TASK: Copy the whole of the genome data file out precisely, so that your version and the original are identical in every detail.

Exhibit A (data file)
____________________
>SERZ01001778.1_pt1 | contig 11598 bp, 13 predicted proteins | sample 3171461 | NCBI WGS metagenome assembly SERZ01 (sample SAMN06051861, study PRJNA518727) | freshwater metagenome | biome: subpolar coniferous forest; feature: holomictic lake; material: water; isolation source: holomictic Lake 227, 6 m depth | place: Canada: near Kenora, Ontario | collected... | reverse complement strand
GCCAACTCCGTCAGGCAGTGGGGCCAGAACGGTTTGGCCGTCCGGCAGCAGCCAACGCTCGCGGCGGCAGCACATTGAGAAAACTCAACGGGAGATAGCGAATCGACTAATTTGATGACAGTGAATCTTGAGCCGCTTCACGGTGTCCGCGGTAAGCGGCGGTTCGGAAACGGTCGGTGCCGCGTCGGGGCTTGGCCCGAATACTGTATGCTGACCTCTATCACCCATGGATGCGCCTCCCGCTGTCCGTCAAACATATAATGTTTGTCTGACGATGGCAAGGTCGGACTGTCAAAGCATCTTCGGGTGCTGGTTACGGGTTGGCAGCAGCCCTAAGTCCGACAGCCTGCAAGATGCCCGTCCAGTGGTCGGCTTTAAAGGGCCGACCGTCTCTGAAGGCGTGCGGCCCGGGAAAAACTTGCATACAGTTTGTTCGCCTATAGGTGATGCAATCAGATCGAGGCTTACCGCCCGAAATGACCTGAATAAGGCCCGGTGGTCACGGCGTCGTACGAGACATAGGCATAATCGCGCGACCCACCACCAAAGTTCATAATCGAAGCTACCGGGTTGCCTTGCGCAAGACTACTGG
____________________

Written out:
>SERZ01001778.1_pt1 | contig 11598 bp, 13 predicted proteins | sample 3171461 | NCBI WGS metagenome assembly SERZ01 (sample SAMN06051861, study PRJNA518727) | freshwater metagenome | biome: subpolar coniferous forest; feature: holomictic lake; material: water; isolation source: holomictic Lake 227, 6 m depth | place: Canada: near Kenora, Ontario | collected... | reverse complement strand
GCCAACTCCGTCAGGCAGTGGGGCCAGAACGGTTTGGCCGTCCGGCAGCAGCCAACGCTCGCGGCGGCAGCACATTGAGAAAACTCAACGGGAGATAGCGAATCGACTAATTTGATGACAGTGAATCTTGAGCCGCTTCACGGTGTCCGCGGTAAGCGGCGGTTCGGAAACGGTCGGTGCCGCGTCGGGGCTTGGCCCGAATACTGTATGCTGACCTCTATCACCCATGGATGCGCCTCCCGCTGTCCGTCAAACATATAATGTTTGTCTGACGATGGCAAGGTCGGACTGTCAAAGCATCTTCGGGTGCTGGTTACGGGTTGGCAGCAGCCCTAAGTCCGACAGCCTGCAAGATGCCCGTCCAGTGGTCGGCTTTAAAGGGCCGACCGTCTCTGAAGGCGTGCGGCCCGGGAAAAACTTGCATACAGTTTGTTCGCCTATAGGTGATGCAATCAGATCGAGGCTTACCGCCCGAAATGACCTGAATAAGGCCCGGTGGTCACGGCGTCGTACGAGACATAGGCATAATCGCGCGACCCACCACCAAAGTTCATAATCGAAGCTACCGGGTTGCCTTGCGCAAGACTACTGG